Waikato Engineering Careers Association has spoken to dozens of engineers since lockdown with most reporting a “hump” of catch-up work for customers, and many predicting a “big ravine” looming from July.
Most small and medium engineering businesses spoken to say they are working to prepare for an uncertain future but are reluctant to predict job losses. Several larger, Waikato-based global manufacturers servicing fast-moving consumer goods say they are busier than ever meeting essential demand but are cautious in planning for the future.
Waikato Engineering Careers Association manager Mary Jensen is calling on the Government to keep the sector front of mind when planning for economic recovery, particularly as it contributes about 12 percent ($23 billion) of New Zealand’s total GDP.
“We need to understand that the primary sector is reliant on our manufacturing and engineering sectors to make its huge contribution to our economy. It is extremely important these sectors are well supported so they can continue to bring in the overseas dollar and enable New Zealand’s economic recovery,” Jensen said.
Waikato Engineering Careers Association chair Keith Fraser, New Zealand GM- HR for Pact Group, said tax relief and a clear direction from Government is needed to help manufacturers and engineers plan for the medium and long term.
“There’s definitely uncertainty about the medium term and at this point it is hard to predict what our industry is going to look like long term. We’ve initially seen higher than normal demand in some of our sectors because of the impact of panic buying at the supermarket, but we know challenging times are coming. We don’t know how this will look or how long it will last.”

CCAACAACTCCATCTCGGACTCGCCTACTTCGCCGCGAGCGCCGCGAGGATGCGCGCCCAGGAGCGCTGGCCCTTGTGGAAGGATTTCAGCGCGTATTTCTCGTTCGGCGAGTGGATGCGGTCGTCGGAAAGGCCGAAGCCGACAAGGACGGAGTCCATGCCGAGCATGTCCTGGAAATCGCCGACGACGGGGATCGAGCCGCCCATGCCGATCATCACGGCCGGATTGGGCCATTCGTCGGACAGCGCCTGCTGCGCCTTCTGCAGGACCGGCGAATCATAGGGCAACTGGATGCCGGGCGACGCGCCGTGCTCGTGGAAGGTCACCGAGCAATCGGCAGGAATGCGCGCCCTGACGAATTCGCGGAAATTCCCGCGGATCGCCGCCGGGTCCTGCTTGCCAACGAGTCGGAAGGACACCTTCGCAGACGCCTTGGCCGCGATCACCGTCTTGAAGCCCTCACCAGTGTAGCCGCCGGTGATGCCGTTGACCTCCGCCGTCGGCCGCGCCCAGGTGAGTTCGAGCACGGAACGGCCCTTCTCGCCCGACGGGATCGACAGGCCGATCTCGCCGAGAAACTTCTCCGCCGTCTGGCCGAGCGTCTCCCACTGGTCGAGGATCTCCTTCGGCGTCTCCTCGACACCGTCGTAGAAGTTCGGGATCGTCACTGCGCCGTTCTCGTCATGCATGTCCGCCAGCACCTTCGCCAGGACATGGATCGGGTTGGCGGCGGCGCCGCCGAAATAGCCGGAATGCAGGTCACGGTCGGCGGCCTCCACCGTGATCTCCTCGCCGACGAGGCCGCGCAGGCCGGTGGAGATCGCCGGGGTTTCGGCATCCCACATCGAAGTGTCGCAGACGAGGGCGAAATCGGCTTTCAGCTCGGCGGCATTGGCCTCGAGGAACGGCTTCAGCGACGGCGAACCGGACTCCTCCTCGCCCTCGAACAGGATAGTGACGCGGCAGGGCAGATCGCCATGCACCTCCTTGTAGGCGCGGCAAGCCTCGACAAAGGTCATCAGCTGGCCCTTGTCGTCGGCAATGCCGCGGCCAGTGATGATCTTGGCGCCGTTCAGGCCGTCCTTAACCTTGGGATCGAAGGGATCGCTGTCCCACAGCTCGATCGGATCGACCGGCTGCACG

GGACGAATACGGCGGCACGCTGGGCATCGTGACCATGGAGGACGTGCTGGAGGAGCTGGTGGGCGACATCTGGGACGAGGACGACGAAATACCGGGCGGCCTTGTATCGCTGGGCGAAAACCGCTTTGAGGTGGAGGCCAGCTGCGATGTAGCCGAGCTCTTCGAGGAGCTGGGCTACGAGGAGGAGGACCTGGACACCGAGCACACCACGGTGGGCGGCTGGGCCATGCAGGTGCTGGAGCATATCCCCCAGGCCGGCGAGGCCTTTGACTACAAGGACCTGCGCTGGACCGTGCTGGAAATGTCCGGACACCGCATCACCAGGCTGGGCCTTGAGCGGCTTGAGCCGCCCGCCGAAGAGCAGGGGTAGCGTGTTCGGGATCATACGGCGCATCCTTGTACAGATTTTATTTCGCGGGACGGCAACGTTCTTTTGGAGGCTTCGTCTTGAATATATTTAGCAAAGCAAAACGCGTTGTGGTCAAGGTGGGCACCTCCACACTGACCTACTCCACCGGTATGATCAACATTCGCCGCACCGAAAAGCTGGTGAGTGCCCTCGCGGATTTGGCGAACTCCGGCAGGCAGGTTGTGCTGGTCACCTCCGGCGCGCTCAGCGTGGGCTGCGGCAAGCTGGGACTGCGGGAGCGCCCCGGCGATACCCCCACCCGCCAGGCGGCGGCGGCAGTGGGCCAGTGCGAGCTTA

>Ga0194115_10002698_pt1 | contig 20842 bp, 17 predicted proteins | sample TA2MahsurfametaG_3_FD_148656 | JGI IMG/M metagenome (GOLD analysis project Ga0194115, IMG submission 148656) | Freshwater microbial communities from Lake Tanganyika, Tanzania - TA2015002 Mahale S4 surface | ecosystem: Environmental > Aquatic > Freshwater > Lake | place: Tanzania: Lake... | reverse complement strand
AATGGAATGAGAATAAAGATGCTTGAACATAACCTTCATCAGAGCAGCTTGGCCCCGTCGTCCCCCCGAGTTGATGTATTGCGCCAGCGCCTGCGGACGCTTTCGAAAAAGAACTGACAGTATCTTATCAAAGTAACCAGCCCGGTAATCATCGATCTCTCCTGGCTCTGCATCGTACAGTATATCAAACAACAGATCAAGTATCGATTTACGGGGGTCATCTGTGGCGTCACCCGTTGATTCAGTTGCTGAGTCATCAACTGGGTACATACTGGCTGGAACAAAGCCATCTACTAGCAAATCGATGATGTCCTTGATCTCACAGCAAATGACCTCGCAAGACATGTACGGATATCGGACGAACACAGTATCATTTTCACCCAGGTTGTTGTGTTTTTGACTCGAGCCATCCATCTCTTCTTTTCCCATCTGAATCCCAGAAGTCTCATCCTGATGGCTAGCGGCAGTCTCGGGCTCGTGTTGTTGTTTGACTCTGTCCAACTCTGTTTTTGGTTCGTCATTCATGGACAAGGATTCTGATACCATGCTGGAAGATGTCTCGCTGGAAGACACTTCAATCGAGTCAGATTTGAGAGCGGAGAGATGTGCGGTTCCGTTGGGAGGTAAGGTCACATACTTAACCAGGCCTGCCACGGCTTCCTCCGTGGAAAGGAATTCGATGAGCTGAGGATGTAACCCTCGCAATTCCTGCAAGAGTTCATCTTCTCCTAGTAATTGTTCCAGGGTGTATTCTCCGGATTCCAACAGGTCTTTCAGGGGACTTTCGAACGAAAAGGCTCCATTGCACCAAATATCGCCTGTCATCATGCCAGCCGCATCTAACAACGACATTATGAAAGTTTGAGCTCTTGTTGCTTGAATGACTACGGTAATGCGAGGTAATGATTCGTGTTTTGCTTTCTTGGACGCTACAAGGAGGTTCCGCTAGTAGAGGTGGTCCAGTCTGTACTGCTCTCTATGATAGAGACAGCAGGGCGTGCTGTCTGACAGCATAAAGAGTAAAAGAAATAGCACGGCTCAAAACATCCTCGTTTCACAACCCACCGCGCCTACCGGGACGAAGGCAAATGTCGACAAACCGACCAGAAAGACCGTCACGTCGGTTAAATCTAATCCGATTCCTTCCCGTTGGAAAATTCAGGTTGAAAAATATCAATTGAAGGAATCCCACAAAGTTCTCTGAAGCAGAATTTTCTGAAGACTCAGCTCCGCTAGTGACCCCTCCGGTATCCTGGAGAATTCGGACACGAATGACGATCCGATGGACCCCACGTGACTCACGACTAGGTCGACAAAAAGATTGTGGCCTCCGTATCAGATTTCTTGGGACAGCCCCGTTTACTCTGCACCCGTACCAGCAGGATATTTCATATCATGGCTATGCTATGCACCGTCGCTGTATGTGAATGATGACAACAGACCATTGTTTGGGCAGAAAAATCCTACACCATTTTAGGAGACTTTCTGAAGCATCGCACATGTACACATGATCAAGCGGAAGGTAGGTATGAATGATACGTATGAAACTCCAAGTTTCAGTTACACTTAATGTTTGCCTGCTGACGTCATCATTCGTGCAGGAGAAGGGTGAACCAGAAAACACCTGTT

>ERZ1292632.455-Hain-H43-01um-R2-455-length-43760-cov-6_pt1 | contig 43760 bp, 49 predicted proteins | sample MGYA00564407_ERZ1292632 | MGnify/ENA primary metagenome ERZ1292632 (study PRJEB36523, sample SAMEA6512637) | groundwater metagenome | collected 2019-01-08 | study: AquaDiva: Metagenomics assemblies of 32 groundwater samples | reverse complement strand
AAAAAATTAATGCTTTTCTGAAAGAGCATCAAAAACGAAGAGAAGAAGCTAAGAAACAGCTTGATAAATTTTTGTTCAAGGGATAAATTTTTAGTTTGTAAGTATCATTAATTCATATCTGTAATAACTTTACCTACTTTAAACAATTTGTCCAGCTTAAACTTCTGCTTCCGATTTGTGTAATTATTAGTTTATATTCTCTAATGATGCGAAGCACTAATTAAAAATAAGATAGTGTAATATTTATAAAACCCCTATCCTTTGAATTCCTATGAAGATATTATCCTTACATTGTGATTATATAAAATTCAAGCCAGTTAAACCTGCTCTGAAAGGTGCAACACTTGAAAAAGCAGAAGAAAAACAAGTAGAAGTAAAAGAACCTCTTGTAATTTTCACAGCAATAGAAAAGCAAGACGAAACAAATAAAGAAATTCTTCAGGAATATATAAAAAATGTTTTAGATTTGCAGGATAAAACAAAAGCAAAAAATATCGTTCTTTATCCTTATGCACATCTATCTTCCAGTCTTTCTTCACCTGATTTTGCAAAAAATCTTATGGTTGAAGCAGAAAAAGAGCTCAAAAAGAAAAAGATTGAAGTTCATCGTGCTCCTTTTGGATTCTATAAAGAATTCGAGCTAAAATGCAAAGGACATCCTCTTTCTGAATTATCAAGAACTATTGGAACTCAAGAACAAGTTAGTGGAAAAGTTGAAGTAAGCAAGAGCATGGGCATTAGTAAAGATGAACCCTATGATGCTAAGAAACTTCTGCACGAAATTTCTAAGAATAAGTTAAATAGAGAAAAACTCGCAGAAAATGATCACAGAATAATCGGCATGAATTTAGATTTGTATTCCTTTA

A Covid-impacted global supply chain has some potential positive implications for local manufacturers, he said.
“It’s a good time for the Government to be encouraging New Zealanders to buy local, with the impacted supply chain levelling the playing field somewhat. Our biggest competitors are thousands of kilometres away, so we can supply quality, locally-made goods in a timely manner.”
Stainless Design chief executive Peter Pooran is reluctant to crystal ball gaze about the sector’s future, but says orders are likely to slow dramatically cross-sector after an initial Covid catch-up.
The Hamilton-based stainless-steel fabricator Stainless employs 120 people and services the dairy, food, automotive, packaging, and horticultural industries.
“It is difficult to predict because we won’t know our true position for a couple of months. We’re seeing a big hump of work now, but we know a big trough is coming. We do need to be financially responsible in terms of cost saving.”
Pooran is calling on the Government to incentivise the primary sector to keep the economy moving. “If they incentivise dairy companies and farmers to continue to invest, that will have a positive knock-on effect.”
He also advocates a shift by Government to write-off large asset investments instantly, similar to changes in Australia.
Under instant asset write-off, Australian businesses can immediately write off the cost of each asset that costs less than $150,000 (up from $30,000), claiming a tax deduction in the year the asset is first used or installed.
“This would be a good way to keep customers ordering which would trickle down the whole manufacturing supply chain.”
Hamilton-based smaller engineering business owner Trisha King, of Mainline, employs 19 staff and is confident her business will survive Covid.
“We will never get back the five weeks we lost during lockdown, but I am hopeful there will be a steady supply of tank orders coming through, and that construction work will pick up,” King said.